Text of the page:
The Challenge

MRover's primary goal is to win the University Rover Challenge (URC). Student teams from all over the world compete in the URC to design and build the best rover for assisting future astronauts. The URC is hosted by The Mars Society, the largest advocacy group for the exploration and settlement of Mars, and it takes place at the Mars Research Station in the Utah Desert. The competition consists of four events:

  • Extreme Retrieval and Delivery - Traveling over tough terrain
  • Equipment Servicing - Manipulating various pieces of equipment with the robotic arm
  • Science Cache - Acquiring soil from a chosen site and evaluating it for signs of life
  • Autonomous Navigation - Driving to GPS coordinates and searching for markers nearby.
The teams must be able to maneuver their rovers through the unpredictable, rocky terrain using only the cameras on their rovers, simulating the experience of driving a rover on Mars. In light of recent interest in autonomy, the URC implemented an autonomous navigation task in 2017, adding an additional software challenge to the competition.

Mechanical Team

Robotic Arm

The Robotic Arm subteam designs and builds a multiple degree-of-freedom robotic arm responsible for completing tasks in the "Equipment Servicing" and "Extreme Retrieval and Delivery" portions of the competition. The arm is able to lift objects, open drawers, push buttons, type on a keyboard, and accomplish other precise movements.

Sample Acquisition

The Sample Acquisition subteam is responsible for collecting and transporting soil to our onboard instruments. They design and build drills and other devices to extract and intake the samples. In addition, they analyze rocks in-situ using a microscope and other probes. (Not accepting new members in Winter 2020)

Chassis and Mounts

The Chassis and Mounts subteam develops a lightweight and strong carbon fiber chassis that is optimized for all our sub-systems. They also develop our gimbal camera for operation and are responsible for creating the physical electrical box and providing wire management for a professional-looking rover. (Not accepting new members in Winter 2020)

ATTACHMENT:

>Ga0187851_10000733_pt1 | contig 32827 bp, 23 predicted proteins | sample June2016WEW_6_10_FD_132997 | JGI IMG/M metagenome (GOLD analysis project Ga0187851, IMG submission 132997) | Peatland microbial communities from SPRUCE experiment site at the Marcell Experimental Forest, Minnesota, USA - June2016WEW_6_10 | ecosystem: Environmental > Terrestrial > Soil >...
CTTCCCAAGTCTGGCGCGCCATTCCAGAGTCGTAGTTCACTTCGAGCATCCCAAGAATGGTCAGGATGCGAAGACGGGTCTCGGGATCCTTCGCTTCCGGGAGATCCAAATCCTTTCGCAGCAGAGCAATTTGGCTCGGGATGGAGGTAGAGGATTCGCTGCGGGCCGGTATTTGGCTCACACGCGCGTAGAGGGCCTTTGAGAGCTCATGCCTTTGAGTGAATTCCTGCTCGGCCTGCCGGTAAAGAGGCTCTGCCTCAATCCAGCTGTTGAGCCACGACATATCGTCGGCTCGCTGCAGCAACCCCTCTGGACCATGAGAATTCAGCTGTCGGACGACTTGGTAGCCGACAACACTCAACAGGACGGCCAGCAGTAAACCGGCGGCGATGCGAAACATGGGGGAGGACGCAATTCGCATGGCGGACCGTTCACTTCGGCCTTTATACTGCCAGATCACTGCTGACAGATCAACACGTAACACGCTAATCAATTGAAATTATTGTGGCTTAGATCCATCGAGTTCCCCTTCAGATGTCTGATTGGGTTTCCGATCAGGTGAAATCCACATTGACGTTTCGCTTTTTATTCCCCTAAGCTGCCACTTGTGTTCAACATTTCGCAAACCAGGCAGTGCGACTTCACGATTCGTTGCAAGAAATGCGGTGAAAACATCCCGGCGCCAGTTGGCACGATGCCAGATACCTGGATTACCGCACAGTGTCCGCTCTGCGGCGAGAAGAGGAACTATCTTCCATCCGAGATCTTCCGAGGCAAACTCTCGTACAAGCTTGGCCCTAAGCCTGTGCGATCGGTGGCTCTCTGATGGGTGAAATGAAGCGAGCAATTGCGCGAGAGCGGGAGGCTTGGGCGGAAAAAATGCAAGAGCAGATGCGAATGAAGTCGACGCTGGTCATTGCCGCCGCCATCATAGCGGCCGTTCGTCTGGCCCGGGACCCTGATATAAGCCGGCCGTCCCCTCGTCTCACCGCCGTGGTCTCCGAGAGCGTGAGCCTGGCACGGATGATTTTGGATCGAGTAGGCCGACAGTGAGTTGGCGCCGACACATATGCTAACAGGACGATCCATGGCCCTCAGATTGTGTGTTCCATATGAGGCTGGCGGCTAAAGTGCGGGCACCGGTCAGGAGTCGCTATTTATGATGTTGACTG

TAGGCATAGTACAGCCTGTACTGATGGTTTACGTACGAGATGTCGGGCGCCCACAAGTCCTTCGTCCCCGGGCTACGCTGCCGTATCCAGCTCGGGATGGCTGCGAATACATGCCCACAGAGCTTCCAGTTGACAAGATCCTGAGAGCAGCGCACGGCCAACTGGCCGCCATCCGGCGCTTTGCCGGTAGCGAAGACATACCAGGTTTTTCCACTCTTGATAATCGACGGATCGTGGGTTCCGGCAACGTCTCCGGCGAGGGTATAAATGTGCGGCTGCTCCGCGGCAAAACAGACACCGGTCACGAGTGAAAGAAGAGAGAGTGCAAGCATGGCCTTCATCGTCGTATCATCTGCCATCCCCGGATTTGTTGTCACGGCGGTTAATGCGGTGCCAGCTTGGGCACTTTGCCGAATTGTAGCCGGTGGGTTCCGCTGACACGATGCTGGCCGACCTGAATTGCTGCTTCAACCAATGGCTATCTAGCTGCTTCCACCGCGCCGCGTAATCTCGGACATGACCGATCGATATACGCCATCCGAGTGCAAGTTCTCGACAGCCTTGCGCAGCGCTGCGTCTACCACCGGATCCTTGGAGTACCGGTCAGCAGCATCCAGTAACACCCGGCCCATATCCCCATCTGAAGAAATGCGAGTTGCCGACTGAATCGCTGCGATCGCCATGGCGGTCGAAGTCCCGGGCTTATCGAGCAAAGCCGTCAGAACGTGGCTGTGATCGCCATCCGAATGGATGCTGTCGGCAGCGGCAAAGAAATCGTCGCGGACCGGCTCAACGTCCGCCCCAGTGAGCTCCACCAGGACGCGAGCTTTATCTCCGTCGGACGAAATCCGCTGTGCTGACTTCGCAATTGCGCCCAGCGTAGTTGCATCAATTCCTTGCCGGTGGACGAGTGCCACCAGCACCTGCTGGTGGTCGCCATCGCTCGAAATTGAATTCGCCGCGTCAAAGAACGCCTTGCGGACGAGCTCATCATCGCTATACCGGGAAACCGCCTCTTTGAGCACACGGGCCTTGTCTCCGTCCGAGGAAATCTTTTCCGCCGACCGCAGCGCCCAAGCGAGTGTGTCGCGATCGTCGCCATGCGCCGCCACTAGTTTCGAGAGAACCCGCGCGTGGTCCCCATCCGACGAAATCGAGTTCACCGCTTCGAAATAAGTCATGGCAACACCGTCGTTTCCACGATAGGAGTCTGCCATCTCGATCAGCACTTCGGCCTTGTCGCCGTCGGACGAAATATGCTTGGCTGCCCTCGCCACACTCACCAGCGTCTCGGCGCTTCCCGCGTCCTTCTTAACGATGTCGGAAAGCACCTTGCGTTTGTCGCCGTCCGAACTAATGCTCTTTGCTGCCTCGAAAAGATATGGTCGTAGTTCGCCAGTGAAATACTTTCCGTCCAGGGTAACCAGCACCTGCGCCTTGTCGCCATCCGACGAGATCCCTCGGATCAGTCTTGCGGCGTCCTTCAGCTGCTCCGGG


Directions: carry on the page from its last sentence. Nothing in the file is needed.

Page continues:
The Mobility subteam builds the drive and suspension systems that protect sensitive onboard equipment while the rover navigates through rocks and rough terrain. Their latest designs experiment with differential systems, compliant wheels with custom tread, flexible 3D printing, and 4-bar linkage shock suspensions. (Not accepting new members in Winter 2020)

Science Team


The Science subteam is responsible for developing tests to analyze collected samples for signs of life and selecting equipment to monitor for evidence of life around the rover. They research different indicators of life, identify a possible test for that indicator, and then design a way for the test to happen on board the rover in partnership with Instrumentation and Sample Handling as well as Sample Acquisition.

Instrumentation and Sample Handling

The Instrumentation and Sample Handling subteam is responsible for developing in situ life detection hardware for the rover. They work closely with Sample Acquisition to analyze soil samples, as well as with Science to implement their strategy for finding extinct or extant life using technology designed for and mounted on our rover.

Software Team

Autonomous Navigation

The Autonomous Navigation subteam develops high-level, abstracted code that allows the rover to traverse desert terrain and reach desired waypoints, avoid obstacles, and search for field markers. They also work closely with the Computer Vision team and employ GPS, magnetometers, IMUs, and other sensors to achieve the goals of navigation and localization.

Computer Vision

The Computer Vision subteam develops high level code to analyze information gathered from onboard cameras, and to process that information to guide the rover's navigation. This subteam works closely with Autonomous Navigation, providing them with useful information to improve the rover's autonomous operation.


The Teleoperation subteam works with communications between base station and the rover. They maintain the GUI used by human drivers to control the rover and develop control solutions for complex systems (such as our robotic arm) to improve accuracy and usability.

Hardware Interface

The Hardware Interface subteam writes low-level driver code that allows the other programming subteams to utilize the electronic equipment on the rover. They work primarily with libraries in C and python, provided by manufacturers, to abstract the functions needed by the other teams for easy use.

Electrical Team


The Power subteam is in charge of providing power to the rover and managing the electronics box. They develop custom solutions to distribute power to key systems around the rover and partner with all mechanical subteams to design the best power delivery system for their needs. This year they look forward to building a custom battery.

Commands and Data Handling

The Commands and Data Handling subteam works on controlling actuators, receiving signals from sensors, and managing data connections from the electronics box to external components. They design custom printed circuit boards for sensor interfacing and motor control.


The Communications subteam is responsible for ensuring a strong, wireless RF communication link between the base station and the rover. This includes testing various radio and antenna equipment in a competition-like environment to select the best RF system for the rover.